Lung stem cells repair airways after injury
The human airway is a system of branching tubes that connects the nose and mouth with the lungs and allows us to inhale air, extract the vital oxygen, and exhale the waste product carbon dioxide. A layer of epithelial cells helps protect airways from harmful materials in the air we breathe. However, the cells that make up this first line of defense are vulnerable to damage and rely on local stem cells to repair and renew the barrier after injury.
Working in mice, researchers at the University of Iowa have identified a new population of stem cells that appear to be important for regenerating the airway following severe injury. The cells, known as glandular myoepithelial cells (MECs), were found to be surprisingly flexible. The study, which was published April 12 in the journal Cell Stem Cell, found that MECs are able to develop into new replacement cells within their local environment, known as submucosal glands. More surprisingly, the MECs were also shown to be "reserve" stem cells for the lining of the airway, springing into action when the surface of the airway experiences severe damage, and developing into replacement cells there, too.
"We demonstrated that MECs can self-renew and differentiate into seven distinct cell types in the airway," says study co-first author Preston Anderson, a UI undergraduate working in the lab of John Engelhardt, UI professor and DEO of anatomy and cell biology. "No other cell type in the lung has been identified with this much stem cell plasticity."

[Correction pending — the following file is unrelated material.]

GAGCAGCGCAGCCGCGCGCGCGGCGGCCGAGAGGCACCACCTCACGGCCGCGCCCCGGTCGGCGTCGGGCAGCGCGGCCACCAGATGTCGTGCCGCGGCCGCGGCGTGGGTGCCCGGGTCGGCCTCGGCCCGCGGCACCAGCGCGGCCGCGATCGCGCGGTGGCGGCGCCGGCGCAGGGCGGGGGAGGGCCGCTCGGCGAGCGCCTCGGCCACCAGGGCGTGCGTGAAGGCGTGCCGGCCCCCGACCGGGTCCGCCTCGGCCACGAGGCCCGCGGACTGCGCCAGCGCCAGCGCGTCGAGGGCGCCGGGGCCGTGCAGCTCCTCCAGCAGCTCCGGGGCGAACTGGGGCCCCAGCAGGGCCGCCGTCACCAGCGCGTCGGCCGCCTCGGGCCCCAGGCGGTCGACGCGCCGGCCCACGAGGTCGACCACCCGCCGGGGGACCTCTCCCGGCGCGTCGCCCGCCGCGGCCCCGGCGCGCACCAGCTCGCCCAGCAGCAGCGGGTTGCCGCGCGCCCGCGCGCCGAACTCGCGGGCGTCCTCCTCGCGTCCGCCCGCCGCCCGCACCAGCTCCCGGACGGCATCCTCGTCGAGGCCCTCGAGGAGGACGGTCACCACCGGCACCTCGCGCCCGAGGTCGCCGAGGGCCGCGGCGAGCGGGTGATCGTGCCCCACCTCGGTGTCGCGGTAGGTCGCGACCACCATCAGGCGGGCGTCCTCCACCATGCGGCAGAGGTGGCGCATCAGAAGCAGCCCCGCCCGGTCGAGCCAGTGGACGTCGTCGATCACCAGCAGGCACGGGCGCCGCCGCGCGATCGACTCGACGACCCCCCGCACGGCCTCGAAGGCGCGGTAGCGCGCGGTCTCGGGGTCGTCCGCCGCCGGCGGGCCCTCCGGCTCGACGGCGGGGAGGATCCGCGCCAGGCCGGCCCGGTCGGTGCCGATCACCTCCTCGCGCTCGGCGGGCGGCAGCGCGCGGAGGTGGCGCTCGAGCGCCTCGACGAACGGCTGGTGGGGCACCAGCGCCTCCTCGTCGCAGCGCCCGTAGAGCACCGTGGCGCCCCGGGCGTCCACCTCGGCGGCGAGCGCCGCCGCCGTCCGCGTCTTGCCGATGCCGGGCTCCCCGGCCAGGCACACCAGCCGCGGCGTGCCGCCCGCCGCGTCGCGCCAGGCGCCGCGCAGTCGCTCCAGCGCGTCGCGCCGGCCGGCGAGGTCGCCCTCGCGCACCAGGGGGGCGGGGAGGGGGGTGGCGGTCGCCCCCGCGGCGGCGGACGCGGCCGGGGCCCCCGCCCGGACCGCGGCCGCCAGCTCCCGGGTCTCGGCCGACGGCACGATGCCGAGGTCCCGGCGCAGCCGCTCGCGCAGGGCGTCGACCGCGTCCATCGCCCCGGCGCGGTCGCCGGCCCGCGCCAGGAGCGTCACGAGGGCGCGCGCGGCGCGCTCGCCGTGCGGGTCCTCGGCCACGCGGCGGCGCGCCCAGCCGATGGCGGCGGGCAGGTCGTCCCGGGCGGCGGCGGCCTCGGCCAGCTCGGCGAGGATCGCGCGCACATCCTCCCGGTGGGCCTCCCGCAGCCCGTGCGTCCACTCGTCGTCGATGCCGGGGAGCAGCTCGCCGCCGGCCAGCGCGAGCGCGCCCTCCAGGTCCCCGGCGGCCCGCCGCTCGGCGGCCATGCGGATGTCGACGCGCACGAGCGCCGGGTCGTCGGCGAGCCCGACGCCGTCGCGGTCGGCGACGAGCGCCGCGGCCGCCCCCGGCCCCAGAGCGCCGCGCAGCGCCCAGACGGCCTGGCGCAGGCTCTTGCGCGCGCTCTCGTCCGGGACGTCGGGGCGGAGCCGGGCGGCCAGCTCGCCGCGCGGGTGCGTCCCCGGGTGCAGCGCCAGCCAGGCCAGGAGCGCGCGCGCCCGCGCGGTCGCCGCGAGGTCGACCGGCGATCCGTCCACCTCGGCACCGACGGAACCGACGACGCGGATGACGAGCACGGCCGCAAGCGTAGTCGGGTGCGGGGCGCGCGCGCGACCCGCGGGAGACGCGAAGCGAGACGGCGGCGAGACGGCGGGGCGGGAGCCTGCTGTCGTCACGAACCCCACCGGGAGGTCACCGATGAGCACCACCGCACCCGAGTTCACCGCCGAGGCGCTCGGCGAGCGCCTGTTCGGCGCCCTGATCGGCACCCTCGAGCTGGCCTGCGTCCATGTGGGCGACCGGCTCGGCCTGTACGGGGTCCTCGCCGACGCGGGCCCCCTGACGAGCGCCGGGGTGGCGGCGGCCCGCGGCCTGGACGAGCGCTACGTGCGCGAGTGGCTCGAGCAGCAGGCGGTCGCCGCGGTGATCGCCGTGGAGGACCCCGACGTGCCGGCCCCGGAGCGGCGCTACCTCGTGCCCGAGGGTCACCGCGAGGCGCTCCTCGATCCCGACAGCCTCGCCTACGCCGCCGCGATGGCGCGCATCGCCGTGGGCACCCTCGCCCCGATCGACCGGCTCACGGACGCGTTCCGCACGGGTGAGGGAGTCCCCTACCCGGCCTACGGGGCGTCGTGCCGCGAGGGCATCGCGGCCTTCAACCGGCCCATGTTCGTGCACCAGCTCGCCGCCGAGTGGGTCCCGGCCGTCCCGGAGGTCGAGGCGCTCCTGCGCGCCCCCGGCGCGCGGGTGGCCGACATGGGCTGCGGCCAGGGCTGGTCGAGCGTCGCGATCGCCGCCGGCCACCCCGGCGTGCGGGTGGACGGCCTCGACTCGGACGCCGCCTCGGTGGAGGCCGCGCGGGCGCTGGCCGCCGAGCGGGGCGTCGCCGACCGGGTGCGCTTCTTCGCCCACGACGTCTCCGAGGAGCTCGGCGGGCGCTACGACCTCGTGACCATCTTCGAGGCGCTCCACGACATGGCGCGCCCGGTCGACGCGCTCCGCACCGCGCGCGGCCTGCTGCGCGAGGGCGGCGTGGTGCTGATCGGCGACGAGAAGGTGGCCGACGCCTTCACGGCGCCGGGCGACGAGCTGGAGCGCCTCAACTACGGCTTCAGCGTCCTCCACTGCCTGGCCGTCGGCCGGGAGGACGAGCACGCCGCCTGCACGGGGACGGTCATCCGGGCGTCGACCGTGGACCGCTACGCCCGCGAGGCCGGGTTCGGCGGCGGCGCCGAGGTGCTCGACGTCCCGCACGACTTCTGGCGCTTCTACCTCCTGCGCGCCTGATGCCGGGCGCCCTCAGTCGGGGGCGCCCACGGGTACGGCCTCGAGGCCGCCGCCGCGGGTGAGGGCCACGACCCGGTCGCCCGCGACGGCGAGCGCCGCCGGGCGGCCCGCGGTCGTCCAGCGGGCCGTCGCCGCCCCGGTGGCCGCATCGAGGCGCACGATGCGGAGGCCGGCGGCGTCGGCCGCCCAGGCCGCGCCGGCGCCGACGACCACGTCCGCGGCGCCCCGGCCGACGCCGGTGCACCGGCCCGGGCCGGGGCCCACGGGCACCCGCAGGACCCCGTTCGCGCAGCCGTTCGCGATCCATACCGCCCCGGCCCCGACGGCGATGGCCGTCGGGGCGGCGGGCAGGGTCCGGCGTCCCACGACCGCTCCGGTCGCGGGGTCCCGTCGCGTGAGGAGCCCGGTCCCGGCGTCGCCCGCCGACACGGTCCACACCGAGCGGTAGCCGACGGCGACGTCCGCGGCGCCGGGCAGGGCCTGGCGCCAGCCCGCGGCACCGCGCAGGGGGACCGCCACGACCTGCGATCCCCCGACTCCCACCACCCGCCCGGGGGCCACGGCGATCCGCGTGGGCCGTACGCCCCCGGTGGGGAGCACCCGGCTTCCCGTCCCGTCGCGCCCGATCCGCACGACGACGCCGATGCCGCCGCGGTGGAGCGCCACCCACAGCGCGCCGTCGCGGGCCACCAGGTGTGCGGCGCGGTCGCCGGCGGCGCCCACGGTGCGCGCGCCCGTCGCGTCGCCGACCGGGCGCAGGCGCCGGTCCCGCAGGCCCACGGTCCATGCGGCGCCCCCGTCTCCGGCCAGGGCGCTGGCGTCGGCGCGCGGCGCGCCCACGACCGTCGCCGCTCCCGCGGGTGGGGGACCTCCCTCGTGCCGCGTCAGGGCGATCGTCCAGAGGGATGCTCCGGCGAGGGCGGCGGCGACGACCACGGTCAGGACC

Because humans have submucosal glands throughout the airway, this specialized niche for MECs may play a significant role in lung regeneration and disease.
The team further investigated the signaling mechanisms controlling the MECs regenerative ability. Focusing on a transcription factor protein called Lef-1 that they had previously shown to be important in glandular development, the researchers found that upregulation of Lef-1 enhances the ability of MECs to migrate, proliferate, and differentiate. Moreover, overexpression of Lef-1 in MECs was sufficient to activate the cells' regenerative response even in the absence of airway injury.
This finding suggests that manipulating Lef-1 signaling in MECs could have major implications for developing practical regenerative medicine approaches to treat airway diseases, such as asthma, chronic obstructive pulmonary disease (COPD), and cystic fibrosis.
"We have identified a potentially important stem cell target and defined a central mechanism that engages stem cell regeneration," says Thomas Lynch, PhD, UI postdoctoral researcher and co-first author of the study. "We hope this new knowledge accelerates the development of regenerative medicines such as gene therapies and pharmaceuticals for lung diseases."
In addition to Anderson, Lynch and Engelhardt, the research team include colleagues in the UI Carver College of Medicine and UI College of Public Health and at Indiana University and Massachusetts General Hospital.
The research was funded in part by grants from the National Heart, Lung, and Blood Institute, the National Institute of Diabetes and Digestive and Kidney Diseases, and the National Institute of Environmental Health Sciences.
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